By Victor Reklaitis, MarketWatch
MarketWatch photo illustration/iStockphoto
Officials from the Justice Department and Federal Trade Commission drew some flak Tuesday at a Capitol Hill hearing that focused in part on their antitrust probes of Amazon.com Inc., Apple Inc., Facebook Inc. and Alphabet Inc.’s Google.
Assistant Attorney General Makan Delrahim, the Justice Department’s antitrust chief, and FTC Chairman Joseph Simons largely declined to offer specifics about the investigations, though Delrahim did disclose that his agency has close to several dozen attorneys doing the work, and he said the Justice Department is cooperating with states’ attorneys general, who have launched their own probes.
Connecticut Democratic Sen. Richard Blumenthal was among the lawmakers who argued for more aggressive actions.
“The fact that you’re coming here without any specifics, I think, reinforces the impression that federal antitrust enforcement is an empty suit. Call it a culture of capitulation. What the public sees is a facade with respect to Big Tech, and no immediate prospect of urgency,” said Blumenthal, speaking at a hearing of the Senate Judiciary Committee’s antitrust subcommittee.
In a similar vein, analysts at Height Capital Markets predicted in a note Tuesday that there will be “3-5 years before any antitrust action is taken against Big Tech companies given the nascent stages of the DOJ’s and FTC’s investigations.”
In response to Blumenthal’s criticism, the FTC’s Simons said: “We have the same concerns you have, and that’s why we’ve formed the technology task force to focus on exactly these issues.” Blumenthal then said: “What I’m saying to you is we need more than a task force. We need action.”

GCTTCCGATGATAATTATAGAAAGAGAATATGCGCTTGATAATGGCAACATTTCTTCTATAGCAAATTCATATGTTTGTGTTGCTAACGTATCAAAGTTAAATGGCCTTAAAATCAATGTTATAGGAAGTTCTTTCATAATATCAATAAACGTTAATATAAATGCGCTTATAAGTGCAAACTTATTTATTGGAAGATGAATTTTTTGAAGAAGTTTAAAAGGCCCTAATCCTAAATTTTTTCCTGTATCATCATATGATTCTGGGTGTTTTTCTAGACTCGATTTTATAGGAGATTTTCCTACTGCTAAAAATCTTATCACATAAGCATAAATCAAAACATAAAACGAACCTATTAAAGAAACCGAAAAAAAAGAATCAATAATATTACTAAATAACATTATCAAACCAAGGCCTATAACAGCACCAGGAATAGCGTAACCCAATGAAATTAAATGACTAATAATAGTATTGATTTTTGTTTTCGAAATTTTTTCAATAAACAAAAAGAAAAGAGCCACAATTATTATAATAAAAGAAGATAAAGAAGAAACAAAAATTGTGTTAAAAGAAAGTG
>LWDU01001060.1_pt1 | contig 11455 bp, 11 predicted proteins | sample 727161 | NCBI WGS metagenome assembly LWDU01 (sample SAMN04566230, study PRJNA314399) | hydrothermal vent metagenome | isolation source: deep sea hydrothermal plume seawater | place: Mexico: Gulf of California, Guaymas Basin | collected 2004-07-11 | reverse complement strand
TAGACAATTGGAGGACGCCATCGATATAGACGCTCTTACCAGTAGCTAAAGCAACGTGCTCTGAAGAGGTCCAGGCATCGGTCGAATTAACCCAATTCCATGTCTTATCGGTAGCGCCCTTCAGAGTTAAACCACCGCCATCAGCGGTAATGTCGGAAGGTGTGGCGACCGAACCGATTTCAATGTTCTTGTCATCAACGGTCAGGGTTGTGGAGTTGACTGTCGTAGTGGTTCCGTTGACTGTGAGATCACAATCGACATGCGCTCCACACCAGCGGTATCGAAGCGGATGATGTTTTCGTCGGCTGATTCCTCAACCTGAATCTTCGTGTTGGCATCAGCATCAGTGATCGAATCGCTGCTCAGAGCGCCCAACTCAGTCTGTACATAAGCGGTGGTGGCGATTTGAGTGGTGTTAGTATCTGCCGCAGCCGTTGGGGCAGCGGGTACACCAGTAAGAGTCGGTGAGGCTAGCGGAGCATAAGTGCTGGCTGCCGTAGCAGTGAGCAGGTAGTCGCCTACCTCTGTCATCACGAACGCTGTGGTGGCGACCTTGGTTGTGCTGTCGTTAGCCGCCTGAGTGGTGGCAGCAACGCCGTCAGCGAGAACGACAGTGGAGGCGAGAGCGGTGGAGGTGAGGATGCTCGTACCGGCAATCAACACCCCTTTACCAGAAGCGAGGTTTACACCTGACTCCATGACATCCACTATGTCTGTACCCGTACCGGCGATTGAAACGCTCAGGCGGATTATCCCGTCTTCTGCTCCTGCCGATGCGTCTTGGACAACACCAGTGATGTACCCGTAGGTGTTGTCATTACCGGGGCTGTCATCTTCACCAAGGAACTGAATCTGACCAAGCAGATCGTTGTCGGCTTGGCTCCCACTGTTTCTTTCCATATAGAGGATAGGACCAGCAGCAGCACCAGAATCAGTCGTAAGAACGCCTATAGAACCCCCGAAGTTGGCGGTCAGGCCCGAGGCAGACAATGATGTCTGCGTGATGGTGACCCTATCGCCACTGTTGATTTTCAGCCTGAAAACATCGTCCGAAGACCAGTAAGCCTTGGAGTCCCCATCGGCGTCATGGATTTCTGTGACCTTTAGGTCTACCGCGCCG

The lawmakers on the Senate panel asked about reports of tension between the Justice Department and FTC over antitrust turf that might end up hampering the investigations into the tech companies. Both Delrahim and Simons acknowledged there has been a recent breakdown in the two agencies’ relationship.
As Big Tech deals with antitrust probes and other Washington scrutiny, Amazon and Facebook are on pace for record-setting levels of disclosed lobbying spending this year, as Apple and Google also report significant outlays. In this year’s first half, Amazon shelled out $7.9 million, Facebook spent $7.5 million, Apple shelled out $3.7 million, and Google, $6.3 million.
Beyond Washington’s moves, 50 state attorneys general, led by Texas, have opened an investigation into Google’s potentially monopolistic behavior.
Amazon’s stock /zigman2/quotes/210331248/composite AMZN +1.72% is up 21% this year, Apple /zigman2/quotes/202934861/composite AAPL -0.10% has tacked on 40%, Facebook /zigman2/quotes/205064656/composite FB -0.16% is higher by 43%, and Alphabet /zigman2/quotes/205453964/composite GOOG +0.86% /zigman2/quotes/202490156/composite GOOGL +1.08% has gained 18%. Meanwhile, the broad S&P 500 benchmark /zigman2/quotes/210599714/realtime SPX +0.48% has risen 20% this year.